Campus-crime-reporting law comes with considerable requirements and sporadic enforcement, but a new partnership between the Federal Bureau of Investigation and the U.S. Education Department has found three universities with violations that may carry fines.
According to formal reviews recently made public by the department, the Universities of Vermont and of Northern Iowa, and Washington State University at Pullman, all failed to comply with the federal law, known as the Clery Act, in at least two ways: reporting inaccurate crime statistics, for example, or submitting insufficient campus-safety policies.
The department began collaborating with the FBI's Criminal Justice Information Services in October of 2008 to increase its monitoring of Clery Act compliance, an Education Department official said. The two agencies have since reviewed 32 colleges, conducting seemingly random audits rather than the department's more typical investigations of complaints, and so far referring three institutions for possible fines.
A review of the University of Vermont found five violations of the Clery Act. In 2007, the campus did not include 20 anonymously reported sex offenses in statistics submitted to the Education Department. University officials said they did not know at the time that anonymous reports to the Women's Center should be included in the annual statistics, but they now count and try to categorize such reports as forcible or nonforcible.
That review also found minor discrepancies between the university's crime log and its annual report to the federal government with respect to burglaries, larcenies, and "suspicious events."
In more-technical findings, the department cited Vermont and Northern Iowa for similar violations. Neither university disclosed in policy statements its method for disseminating "timely warnings" of reported crimes, nor the opportunity for a student accused of a sexual offense to bring an advocate to disciplinary hearings.
Also, the department found, neither university sufficiently notified students and employees of the annual security reports that institutions, under the law, must prepare for their campuses. Vermont failed to convey the exact Web address in 2008, and Northern Iowa neglected to notify the campus in 2007.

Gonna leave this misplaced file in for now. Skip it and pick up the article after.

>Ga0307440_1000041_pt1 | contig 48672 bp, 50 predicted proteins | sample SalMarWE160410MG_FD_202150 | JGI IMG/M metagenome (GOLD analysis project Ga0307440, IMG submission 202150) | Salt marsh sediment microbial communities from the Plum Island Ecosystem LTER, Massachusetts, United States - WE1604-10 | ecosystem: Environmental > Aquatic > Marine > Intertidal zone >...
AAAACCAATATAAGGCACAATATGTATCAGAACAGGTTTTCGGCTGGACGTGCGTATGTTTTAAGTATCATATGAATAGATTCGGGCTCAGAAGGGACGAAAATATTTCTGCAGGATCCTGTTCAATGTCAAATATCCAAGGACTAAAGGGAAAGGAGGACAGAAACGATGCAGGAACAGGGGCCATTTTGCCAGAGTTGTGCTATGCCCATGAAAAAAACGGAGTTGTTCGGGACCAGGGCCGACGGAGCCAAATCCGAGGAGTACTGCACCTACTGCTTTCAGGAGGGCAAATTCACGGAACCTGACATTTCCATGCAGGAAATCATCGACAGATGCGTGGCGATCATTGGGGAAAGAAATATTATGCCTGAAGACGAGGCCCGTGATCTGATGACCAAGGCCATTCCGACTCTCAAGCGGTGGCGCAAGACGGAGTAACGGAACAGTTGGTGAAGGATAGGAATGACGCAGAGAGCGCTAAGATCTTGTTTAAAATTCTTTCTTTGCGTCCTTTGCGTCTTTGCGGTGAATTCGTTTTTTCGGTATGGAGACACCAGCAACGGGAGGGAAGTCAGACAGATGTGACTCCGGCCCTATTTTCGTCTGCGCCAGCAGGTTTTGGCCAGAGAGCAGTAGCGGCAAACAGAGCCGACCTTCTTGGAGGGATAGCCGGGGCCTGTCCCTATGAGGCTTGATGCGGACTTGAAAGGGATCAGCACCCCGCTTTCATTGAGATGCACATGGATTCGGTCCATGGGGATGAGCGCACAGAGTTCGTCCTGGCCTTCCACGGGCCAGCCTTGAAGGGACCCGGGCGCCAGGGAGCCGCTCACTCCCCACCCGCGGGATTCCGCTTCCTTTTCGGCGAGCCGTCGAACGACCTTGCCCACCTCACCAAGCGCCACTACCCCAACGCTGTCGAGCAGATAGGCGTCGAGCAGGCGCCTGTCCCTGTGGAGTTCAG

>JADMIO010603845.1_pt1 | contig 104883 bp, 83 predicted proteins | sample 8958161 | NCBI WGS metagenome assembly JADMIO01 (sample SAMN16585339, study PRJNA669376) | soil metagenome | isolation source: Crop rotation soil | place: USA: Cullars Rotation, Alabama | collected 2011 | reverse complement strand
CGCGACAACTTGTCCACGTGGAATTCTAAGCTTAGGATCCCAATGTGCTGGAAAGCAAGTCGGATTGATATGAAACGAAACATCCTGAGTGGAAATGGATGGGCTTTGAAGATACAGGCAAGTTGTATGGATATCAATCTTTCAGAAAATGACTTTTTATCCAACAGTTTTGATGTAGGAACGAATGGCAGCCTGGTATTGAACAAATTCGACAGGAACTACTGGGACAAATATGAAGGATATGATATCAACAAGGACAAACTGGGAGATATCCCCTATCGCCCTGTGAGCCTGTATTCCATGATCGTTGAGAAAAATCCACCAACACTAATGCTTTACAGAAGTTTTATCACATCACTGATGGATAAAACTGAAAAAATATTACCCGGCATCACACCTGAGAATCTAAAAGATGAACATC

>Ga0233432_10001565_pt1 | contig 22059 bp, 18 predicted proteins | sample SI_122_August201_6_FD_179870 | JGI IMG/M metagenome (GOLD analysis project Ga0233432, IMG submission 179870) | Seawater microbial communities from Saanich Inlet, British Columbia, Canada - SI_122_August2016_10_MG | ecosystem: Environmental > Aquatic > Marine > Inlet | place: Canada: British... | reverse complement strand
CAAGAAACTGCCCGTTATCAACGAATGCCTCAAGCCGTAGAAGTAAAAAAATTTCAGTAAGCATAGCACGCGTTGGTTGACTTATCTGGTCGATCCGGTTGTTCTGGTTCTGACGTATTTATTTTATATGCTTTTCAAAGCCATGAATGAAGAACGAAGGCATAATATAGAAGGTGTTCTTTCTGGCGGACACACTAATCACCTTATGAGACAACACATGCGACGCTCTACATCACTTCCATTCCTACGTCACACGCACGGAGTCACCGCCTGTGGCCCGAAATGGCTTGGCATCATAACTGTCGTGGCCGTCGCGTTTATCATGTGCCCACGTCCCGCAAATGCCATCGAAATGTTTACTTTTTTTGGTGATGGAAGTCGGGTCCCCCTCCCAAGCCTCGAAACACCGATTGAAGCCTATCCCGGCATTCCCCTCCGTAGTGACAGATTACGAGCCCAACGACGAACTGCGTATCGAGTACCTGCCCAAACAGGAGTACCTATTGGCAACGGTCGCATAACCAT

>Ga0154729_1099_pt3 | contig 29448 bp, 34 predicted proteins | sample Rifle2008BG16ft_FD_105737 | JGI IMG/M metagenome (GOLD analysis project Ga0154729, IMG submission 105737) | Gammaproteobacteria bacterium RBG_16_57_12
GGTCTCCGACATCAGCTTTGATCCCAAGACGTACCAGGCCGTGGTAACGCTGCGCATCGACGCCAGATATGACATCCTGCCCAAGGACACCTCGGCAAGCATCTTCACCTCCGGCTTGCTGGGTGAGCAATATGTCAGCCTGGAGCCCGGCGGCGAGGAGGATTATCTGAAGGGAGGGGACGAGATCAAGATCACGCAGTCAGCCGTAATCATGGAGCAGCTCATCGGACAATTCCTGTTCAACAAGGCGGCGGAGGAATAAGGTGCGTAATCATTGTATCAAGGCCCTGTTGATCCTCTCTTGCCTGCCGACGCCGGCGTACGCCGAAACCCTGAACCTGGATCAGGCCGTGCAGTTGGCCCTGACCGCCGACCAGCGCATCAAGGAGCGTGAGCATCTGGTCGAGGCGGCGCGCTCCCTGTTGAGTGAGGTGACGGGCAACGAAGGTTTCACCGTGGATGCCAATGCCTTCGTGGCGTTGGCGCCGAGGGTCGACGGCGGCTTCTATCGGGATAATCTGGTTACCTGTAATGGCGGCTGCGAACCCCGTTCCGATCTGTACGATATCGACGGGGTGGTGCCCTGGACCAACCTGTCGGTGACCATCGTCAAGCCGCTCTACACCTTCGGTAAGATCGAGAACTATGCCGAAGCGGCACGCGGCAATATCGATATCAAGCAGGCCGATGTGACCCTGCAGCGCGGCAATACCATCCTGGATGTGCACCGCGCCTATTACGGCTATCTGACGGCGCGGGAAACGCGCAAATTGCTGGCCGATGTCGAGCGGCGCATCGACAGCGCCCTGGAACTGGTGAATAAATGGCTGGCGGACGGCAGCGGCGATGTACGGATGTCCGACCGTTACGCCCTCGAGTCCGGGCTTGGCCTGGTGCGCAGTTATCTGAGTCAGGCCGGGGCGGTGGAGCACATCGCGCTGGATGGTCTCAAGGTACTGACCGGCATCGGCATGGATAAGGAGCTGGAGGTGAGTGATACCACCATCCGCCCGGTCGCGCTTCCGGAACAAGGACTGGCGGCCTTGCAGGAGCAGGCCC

That same year, Northern Iowa mistakenly reported to the federal government an incomplete number of disciplinary actions for liquor-law violations, according to the review. The university listed 40 that occurred "on campus," but not 367 that occurred in residence halls.
Washington State misclassified two forcible-sex offenses, the department determined, and failed to disclose some campus-safety policies properly.
On all counts, the universities corrected their errors and adjusted their policies and procedures to ensure future compliance, the reviews said. The department found those responses satisfactory but in some cases noted that the "corrective measures ... do not diminish the seriousness" of the violations.
Dave Zarifis, director of public safety at Northern Iowa, said the federal review helped to point out oversights in processing a heavy volume of information. "Sometimes it's a little tricky what's counted and not counted," he said.
Campus police and public-safety officers have expressed considerable confusion with Clery Act requirements, and the review clarified some of the finer points of compliance, Mr. Zarifis said. "We're coordinating more," he said, "to make sure we're capturing the information as best we can."
Campus-safety champions welcomed news of the Education Department's findings. In the past, only serious incidents—the shootings at Virginia Tech, a murder at Eastern Michigan University—have prompted the department to investigate compliance with the Clery Act, said S. Daniel Carter, director of public policy at Security on Campus, an advocacy group.
"Only the most extreme cases ever typically resulted in some type of enforcement action," Mr. Carter said. "Having random reviews makes sure that more routine matters are uncovered and corrected."
After all, day-to-day issues produce much of the information the Clery Act—named for Jeanne Clery, a Lehigh University student who was raped and murdered in her dormitory room in 1986—was designed to provide students and their families, he said. More clarification, he said, will lead to higher-quality data.
As the reviews continue, Northern Iowa, Vermont, and Washington State await possible fines. Under the Clery Act, fines are $27,500 per violation.